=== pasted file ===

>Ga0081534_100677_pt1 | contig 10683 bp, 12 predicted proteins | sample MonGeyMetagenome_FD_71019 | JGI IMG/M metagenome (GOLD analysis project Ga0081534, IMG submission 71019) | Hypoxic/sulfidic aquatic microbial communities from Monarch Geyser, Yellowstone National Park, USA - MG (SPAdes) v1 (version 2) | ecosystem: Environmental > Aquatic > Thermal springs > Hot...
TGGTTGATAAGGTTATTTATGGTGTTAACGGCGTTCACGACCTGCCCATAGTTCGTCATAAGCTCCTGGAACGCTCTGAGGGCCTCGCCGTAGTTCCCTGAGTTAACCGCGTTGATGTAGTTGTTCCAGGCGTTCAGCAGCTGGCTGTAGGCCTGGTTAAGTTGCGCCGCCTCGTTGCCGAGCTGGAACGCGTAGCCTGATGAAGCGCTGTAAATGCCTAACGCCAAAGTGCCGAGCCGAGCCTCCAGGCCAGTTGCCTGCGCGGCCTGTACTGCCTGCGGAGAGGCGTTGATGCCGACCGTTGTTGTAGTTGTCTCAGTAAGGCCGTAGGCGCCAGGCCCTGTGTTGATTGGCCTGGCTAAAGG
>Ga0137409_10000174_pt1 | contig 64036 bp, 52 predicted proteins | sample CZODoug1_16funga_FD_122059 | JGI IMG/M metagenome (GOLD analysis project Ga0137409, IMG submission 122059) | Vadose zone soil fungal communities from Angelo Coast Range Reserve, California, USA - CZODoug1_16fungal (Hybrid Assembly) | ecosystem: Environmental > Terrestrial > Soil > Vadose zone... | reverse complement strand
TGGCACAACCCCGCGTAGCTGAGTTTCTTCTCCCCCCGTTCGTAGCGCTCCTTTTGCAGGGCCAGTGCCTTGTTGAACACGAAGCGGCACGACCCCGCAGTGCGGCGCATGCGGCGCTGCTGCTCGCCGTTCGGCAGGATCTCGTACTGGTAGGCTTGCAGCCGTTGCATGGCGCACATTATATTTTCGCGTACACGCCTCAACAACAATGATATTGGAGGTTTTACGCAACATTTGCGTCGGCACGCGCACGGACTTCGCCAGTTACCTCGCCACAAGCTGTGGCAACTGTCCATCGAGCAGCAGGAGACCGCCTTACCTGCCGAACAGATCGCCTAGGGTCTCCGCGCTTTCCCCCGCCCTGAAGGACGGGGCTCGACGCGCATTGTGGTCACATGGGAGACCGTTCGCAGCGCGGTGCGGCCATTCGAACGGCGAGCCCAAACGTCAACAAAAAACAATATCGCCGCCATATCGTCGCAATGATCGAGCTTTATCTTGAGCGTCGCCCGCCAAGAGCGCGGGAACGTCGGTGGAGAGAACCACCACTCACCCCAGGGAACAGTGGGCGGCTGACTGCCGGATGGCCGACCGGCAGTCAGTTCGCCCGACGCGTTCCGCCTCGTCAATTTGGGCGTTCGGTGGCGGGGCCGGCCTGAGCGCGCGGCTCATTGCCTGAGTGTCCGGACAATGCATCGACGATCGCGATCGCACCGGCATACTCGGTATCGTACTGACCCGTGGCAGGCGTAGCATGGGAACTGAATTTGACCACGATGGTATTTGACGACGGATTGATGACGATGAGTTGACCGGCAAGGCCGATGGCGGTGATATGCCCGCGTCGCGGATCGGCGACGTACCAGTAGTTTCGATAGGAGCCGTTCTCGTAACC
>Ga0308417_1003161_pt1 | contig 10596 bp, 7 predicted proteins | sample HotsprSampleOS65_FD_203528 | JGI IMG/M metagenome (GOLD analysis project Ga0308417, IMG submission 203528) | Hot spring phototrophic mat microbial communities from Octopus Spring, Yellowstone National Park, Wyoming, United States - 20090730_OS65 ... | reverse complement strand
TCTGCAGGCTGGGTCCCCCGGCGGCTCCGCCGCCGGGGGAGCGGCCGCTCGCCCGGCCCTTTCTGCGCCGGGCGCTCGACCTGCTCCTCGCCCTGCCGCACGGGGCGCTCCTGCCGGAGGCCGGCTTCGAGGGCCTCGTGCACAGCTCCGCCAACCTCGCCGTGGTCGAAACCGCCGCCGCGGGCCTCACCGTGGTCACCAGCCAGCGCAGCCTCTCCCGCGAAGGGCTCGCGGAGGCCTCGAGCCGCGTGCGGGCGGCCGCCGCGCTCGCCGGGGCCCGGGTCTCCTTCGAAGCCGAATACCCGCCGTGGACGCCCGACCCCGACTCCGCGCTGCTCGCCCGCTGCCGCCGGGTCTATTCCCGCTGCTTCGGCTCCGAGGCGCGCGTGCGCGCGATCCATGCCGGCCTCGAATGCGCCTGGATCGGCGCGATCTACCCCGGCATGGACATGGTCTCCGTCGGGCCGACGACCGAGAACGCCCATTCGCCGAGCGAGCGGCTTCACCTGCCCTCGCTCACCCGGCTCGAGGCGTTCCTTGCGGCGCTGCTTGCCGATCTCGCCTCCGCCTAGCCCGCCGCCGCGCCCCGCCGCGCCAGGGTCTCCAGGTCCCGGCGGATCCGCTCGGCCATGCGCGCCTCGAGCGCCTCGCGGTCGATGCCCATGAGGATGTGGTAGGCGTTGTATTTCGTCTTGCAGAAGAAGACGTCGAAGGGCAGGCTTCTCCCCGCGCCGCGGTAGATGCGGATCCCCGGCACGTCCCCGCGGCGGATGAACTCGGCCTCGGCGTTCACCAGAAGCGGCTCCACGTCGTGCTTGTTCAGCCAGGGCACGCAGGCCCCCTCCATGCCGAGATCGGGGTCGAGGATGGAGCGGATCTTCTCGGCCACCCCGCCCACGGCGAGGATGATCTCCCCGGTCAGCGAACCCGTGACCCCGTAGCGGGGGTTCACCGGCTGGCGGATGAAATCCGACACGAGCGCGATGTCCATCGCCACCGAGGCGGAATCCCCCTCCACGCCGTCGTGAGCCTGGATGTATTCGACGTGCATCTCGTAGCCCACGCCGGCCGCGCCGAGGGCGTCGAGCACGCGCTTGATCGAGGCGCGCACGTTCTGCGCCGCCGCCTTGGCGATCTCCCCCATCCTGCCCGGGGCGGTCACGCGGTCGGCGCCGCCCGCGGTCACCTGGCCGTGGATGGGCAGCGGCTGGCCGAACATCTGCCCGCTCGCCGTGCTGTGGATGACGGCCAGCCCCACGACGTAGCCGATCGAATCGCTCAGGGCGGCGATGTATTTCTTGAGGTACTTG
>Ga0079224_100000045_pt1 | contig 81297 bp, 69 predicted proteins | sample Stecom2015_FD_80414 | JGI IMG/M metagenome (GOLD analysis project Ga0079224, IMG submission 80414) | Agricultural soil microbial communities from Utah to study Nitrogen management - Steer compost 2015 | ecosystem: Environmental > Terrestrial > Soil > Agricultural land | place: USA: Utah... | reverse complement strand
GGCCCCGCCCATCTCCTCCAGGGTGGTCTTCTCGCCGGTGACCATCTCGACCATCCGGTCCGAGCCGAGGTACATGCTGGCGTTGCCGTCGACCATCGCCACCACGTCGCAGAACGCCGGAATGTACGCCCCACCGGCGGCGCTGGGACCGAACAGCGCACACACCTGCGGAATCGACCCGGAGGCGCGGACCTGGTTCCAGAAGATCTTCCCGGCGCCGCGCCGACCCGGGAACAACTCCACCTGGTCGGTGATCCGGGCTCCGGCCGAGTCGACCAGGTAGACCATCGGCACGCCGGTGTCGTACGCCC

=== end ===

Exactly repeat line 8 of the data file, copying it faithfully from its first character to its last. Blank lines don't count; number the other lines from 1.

GGCCCCGCCCATCTCCTCCAGGGTGGTCTTCTCGCCGGTGACCATCTCGACCATCCGGTCCGAGCCGAGGTACATGCTGGCGTTGCCGTCGACCATCGCCACCACGTCGCAGAACGCCGGAATGTACGCCCCACCGGCGGCGCTGGGACCGAACAGCGCACACACCTGCGGAATCGACCCGGAGGCGCGGACCTGGTTCCAGAAGATCTTCCCGGCGCCGCGCCGACCCGGGAACAACTCCACCTGGTCGGTGATCCGGGCTCCGGCCGAGTCGACCAGGTAGACCATCGGCACGCCGGTGTCGTACGCCC